Loyola University Chicago

School of Social Work


MSW student completes internship in Thailand

MSW student completes internship in Thailand

My name is Nicole Betteridge and I am a recent MSW student at Loyola University Chicago. While I have been studying in the United States, my love of international social work has taken me to many parts of the world. I am currently completing my final MSW internship through a partnership between Thammasat University in Bangkok and Loyola University Chicago. My internship is in the Child and Adolescent Psychiatry Department of Siriraj Hospital in Bangkok, Thailand. Situated on the banks of the Chao Phraya River, Siriraj Hospital is one of the oldest and largest hospitals in Thailand. It was established in 1888 by His Majesty King Chulalongkorn and covers a land space of 73 rai (approx. 117,000 square feet).

As a medical social worker in Thailand our cases may be much more diverse than a social worker may find working in a department of a USA hospital. We handle cases of children living in severe to moderate poverty with a single parent or grandparent, children with learning disabilities and low IQ’s, child victims of rape and other sexual abuse, drug use, school refusals, mental and mood disorders, such as depression and suicidal thoughts, schizophrenia, anxiety, adjustment and conduct disorders. The department also works with a few cases of asylum seekers (currently from Pakistan). Our work with children and adolescents is broad and takes us to many parts of Bangkok as well as outlying locations for court hearings, school consultations, and home visits. As a teaching hospital we also have time with senior level doctors for seminars on medical conditions and research as well as case analysis and review.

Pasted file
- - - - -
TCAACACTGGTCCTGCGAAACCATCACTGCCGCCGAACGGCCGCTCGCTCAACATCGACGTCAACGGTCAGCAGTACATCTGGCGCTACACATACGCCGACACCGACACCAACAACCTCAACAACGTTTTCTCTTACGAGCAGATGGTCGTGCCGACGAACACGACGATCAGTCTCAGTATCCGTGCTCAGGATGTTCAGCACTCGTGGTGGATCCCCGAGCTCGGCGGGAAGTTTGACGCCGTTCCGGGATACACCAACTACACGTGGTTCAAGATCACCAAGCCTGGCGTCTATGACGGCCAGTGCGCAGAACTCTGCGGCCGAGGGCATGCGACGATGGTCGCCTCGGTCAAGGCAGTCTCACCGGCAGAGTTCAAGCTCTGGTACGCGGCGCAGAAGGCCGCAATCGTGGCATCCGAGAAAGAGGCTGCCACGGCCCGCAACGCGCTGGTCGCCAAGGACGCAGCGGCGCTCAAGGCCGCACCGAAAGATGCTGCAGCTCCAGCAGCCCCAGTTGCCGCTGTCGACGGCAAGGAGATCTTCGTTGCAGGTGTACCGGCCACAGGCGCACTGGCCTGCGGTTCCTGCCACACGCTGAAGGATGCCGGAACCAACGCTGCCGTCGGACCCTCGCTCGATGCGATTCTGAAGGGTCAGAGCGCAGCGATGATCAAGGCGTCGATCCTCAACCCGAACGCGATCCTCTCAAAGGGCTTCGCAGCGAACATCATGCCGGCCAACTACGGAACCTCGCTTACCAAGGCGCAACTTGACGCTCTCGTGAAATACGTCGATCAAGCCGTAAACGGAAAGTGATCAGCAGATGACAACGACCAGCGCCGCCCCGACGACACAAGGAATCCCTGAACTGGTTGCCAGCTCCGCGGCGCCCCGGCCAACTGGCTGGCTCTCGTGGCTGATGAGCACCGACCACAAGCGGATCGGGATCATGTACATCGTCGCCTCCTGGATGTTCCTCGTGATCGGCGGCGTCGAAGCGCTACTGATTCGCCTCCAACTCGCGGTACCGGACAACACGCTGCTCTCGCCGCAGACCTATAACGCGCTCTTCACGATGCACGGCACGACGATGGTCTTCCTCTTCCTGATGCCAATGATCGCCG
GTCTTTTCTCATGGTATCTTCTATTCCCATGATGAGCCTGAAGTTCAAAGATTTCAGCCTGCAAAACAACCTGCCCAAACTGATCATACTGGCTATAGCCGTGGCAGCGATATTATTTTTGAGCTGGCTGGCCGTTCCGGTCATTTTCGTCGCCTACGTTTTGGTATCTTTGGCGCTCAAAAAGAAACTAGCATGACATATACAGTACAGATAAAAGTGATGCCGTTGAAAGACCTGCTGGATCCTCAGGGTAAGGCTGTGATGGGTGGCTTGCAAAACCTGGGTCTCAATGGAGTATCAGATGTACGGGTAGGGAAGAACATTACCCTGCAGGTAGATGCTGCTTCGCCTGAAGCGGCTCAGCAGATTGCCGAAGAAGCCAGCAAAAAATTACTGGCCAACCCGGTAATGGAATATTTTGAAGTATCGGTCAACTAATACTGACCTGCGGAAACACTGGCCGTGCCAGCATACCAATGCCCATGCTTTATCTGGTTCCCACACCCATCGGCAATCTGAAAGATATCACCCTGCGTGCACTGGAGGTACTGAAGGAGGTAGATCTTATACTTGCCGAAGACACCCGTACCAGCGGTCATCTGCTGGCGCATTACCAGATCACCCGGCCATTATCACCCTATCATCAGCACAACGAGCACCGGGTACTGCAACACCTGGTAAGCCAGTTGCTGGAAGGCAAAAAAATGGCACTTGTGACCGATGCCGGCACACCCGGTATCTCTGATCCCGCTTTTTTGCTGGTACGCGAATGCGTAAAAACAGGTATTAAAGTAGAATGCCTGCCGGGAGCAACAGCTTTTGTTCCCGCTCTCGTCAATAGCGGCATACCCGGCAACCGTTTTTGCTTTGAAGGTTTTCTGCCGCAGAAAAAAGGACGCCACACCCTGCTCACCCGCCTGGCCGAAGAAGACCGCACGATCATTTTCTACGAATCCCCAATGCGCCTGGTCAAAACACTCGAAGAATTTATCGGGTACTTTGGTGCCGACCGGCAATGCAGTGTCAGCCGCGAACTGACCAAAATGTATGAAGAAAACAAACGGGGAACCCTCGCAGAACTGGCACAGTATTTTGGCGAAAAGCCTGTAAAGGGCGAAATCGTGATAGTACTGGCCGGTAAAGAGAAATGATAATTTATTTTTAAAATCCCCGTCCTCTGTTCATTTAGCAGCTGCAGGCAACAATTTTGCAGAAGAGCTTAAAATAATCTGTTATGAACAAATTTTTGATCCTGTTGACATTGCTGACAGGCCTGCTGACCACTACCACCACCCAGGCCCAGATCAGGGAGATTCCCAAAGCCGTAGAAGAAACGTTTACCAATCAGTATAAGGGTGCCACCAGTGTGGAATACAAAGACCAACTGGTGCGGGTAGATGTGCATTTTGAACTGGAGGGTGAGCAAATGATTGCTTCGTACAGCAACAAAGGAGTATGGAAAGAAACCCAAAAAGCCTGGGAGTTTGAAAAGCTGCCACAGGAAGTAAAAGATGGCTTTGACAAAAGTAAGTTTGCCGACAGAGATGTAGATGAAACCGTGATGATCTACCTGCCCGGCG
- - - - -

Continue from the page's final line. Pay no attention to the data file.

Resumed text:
While the situations faced by Asian children and youth may sound similar to that of many children and adolescents in the United States, there are many differences to the work here. There are only two universities in Thailand where an individual can obtain a Bachelor’s or Master’s degree in Social Work. Therefore, institutions, such as hospitals, lack enough professionals needed to help advocate and empower vulnerable children and youth. Thai culture is very collective and community focused. Thai people remain tranquil throughout the most traumatic of events. These cultural behaviors play an important role in the work we do at Siriraj Hospital.

I strongly encourage you to take the time to explore international social work opportunities as you further your education or career. While exploring international social work may seem irreverent to some people or take them outside of what is familiar (your “comfort zone”), I guarantee that an awareness of global social work will strengthen an individual’s understanding of what it means to be a social worker. This is essential today as our world continues to become internationally interconnected!